Teachers tied down by legal worries

It was the first day of school when, as a high school teacher, I stopped a student from entering my English class. She was a transfer student, wearing what I considered a lewd T-shirt. I sent her to the principal's office where she was told to go home and change before she would be allowed to return.

What I didn't expect was that her mother would show up the next day and tell the principal that her daughter had a right to wear whatever she wanted, citing a similar dress-code case in California, where they'd previously lived.

This was Bozeman Senior High School, Bozeman, Mont., 1975. The principal was folksy, savvy, and authoritarian. He acknowledged that a student had the right to sue a school district over unreasonable policies but opined that the existing dress code was not unreasonable.

He also dryly noted that there was only one judge in the county, that the judge's wife was his secretary, and that the judge would set a trial date more than a year hence. Until her daughter won in court he'd suspend her, postponing her graduation by at least a year - if she won.

There was no lawsuit. The student returned to class that afternoon - properly attired.

Ah, common sense and simpler times.

Fast forward to the 21st century, where the threat of lawsuits hangs like the sword of Damocles over discipline decisions made by public school administrators and teachers. Sadly, it is a fact of life that the traditional role of educators on matters of discipline has become a shared enterprise with a school district's legal department.

Talk but 10 minutes with teachers or principals laboring in the classroom trenches (not the central office or the state education department) and you'll quickly hear how the legal monkey on their backs is a major obstacle to providing a good education.

A recent national poll of parents and teachers commissioned by the advocacy group Common Good and conducted by the research nonprofit Public Agenda, reported that nearly 8 in 10 teachers said students are quick to remind them that they have rights or that their parents can sue.

Because most students pass through a grade only once, it is criminal if an unruly individual routinely disrupts this unique opportunity. A real troublemaker can't be left in a class for days or weeks on end as a court system reviews a school's decision to kick out such a student for egregiously unacceptable behavior.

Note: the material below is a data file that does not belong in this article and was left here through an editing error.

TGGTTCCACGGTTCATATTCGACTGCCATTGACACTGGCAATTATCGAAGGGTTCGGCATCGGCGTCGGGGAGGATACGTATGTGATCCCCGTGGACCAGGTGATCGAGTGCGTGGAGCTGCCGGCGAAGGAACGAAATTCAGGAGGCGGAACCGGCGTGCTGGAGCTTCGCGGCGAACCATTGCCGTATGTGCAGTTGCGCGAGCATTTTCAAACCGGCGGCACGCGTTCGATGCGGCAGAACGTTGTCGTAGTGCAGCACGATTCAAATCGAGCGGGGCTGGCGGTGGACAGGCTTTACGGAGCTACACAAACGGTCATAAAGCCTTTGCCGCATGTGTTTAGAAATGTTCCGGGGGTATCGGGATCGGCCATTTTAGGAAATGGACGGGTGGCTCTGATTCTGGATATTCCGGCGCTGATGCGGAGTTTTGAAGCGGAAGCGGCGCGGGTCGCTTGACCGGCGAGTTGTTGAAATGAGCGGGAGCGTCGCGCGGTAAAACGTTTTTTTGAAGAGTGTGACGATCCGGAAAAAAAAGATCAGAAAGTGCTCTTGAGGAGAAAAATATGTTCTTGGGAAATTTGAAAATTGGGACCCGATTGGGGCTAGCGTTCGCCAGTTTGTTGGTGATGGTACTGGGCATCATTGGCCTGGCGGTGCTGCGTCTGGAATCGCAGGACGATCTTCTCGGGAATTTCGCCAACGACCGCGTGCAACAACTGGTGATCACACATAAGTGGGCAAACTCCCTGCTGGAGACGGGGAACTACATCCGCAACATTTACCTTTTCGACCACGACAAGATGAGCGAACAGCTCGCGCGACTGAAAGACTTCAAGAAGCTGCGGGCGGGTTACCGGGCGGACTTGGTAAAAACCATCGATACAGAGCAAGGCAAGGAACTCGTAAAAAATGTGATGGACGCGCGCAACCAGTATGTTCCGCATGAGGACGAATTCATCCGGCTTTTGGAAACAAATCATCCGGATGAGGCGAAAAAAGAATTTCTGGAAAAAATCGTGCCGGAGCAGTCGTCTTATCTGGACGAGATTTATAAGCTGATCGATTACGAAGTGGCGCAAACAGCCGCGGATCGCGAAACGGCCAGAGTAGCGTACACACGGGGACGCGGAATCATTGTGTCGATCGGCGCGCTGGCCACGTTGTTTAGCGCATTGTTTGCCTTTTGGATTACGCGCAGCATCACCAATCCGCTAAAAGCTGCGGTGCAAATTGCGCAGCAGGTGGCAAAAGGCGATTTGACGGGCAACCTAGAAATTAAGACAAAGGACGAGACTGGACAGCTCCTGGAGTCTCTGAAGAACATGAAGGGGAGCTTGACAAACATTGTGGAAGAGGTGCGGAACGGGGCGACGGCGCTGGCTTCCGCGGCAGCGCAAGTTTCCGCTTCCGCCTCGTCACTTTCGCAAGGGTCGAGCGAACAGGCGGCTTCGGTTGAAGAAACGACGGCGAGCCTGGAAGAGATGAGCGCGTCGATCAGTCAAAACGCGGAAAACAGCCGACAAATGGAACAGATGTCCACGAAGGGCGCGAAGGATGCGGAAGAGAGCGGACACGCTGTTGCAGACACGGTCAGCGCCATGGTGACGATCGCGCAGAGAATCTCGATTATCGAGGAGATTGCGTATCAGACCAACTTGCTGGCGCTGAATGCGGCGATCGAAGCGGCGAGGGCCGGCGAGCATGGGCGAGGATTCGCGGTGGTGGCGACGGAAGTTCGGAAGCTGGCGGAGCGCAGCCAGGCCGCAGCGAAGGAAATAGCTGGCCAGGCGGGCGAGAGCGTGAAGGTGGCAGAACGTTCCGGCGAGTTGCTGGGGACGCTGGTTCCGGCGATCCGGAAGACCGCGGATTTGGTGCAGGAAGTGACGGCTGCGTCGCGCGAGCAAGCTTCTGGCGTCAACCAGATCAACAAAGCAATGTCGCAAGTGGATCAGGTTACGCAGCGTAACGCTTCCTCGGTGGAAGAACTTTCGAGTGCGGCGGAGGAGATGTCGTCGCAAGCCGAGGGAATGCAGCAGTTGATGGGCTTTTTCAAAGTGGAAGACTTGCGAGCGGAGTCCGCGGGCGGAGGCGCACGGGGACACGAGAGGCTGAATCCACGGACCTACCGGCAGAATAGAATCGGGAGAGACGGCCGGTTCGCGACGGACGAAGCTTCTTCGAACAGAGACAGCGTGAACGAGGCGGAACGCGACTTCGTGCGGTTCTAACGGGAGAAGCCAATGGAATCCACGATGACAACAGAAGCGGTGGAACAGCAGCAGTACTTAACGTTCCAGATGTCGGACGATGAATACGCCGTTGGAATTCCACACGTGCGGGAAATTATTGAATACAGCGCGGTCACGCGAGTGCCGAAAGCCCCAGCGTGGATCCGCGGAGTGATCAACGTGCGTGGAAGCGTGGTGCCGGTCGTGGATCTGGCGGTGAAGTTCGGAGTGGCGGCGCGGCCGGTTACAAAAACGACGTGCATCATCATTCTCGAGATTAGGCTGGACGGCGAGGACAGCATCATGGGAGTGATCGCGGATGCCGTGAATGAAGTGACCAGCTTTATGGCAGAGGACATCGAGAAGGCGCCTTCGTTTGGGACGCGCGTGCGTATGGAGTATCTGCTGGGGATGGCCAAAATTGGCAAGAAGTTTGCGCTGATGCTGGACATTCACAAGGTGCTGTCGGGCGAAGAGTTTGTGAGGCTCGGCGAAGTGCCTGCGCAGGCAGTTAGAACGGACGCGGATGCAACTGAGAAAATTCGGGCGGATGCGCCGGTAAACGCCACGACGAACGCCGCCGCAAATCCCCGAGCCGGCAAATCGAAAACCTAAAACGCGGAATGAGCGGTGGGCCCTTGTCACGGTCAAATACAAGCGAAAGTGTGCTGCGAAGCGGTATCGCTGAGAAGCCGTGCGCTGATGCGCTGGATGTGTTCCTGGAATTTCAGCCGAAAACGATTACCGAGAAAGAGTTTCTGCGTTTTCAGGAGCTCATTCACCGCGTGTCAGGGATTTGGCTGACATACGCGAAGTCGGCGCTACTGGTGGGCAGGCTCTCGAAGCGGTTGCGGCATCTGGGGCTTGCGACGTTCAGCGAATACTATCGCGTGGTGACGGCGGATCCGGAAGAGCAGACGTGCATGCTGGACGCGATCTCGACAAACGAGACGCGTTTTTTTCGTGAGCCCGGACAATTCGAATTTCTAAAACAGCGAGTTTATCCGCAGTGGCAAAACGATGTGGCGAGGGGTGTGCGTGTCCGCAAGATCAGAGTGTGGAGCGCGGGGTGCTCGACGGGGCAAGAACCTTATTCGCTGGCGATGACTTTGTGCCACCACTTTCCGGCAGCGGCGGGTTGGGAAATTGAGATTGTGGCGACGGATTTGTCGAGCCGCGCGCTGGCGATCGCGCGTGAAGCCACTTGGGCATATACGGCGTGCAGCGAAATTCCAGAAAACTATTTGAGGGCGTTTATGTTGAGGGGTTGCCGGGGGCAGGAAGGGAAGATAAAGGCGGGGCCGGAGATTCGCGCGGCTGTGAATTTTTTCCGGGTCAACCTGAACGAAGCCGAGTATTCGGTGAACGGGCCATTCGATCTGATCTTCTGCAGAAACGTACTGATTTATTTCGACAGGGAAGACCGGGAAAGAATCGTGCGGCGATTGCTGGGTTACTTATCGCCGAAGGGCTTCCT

Of course, a less legalistic approach to running schools does not relieve the teacher from setting clear expectations on behavior and grading. Good teachers make such guidelines clear (or pay with inevitable chaos for not doing so).

Public school teachers deal with students overly influenced by a pop culture that routinely promotes contempt for authority. The values reflected in such miscreants as cartoon character Bart Simpson, talk-show host Howard Stern, or hard-core rapper "50 Cent," compromise teachers' authority. Compound that with a legalistic code of conduct - and you have the makings of an authority vacuum.

Young people test authority. That's just what they do. For parents and schools, the goal is to have order and discipline internalized, to make good behavior a value a young person chooses rather than has imposed. Invariably, the first skirmishes in the effort for schools to establish order is for authority to be a respected adult, not (especially to a teenager) an abstract set of rules set by a distant court or legislature. Authority must have a face.

What might that face be?

Supportive parents, of course, but unfortunately that's not the case for far too many students. Next, the principal: visible, present, knowing each student by name. Then the teacher, expressing positive expectations about each student and an assertive, if understated, pride, that "in my classroom, you will learn because I am a good teacher."

And, as important as all three above, is peer pressure. Young people set group norms for what they expect from each other. It is imperative that these norms reinforce the right of everyone to learn, respect for others, and the self-discipline to succeed.

Students are as quick to defend a good teacher as they are to condemn a bad one. Students are the best source for a principal to find out if a teacher abuses authority. Good schools, where adults are in charge, support and foster strong values.

There is no face of authority if it becomes routine for two sets of lawyers to argue the appropriate penalty for school infractions before a distant judge. The practical fact is that a troublesome student, or one who routinely tries to avoid responsibility for poor grades by blaming the teacher, will have problems in more than one class.

Schools are incredibly complex social institutions. Teachers should not be tied down like Gulliver by Lilliputian legal maneuvers used by a student or parent to cudgel a district into making individual exceptions, be it on grading, dress code, or discipline.

Jim Bencivenga, community producer for csmonitor.com, taught high school for eight years.

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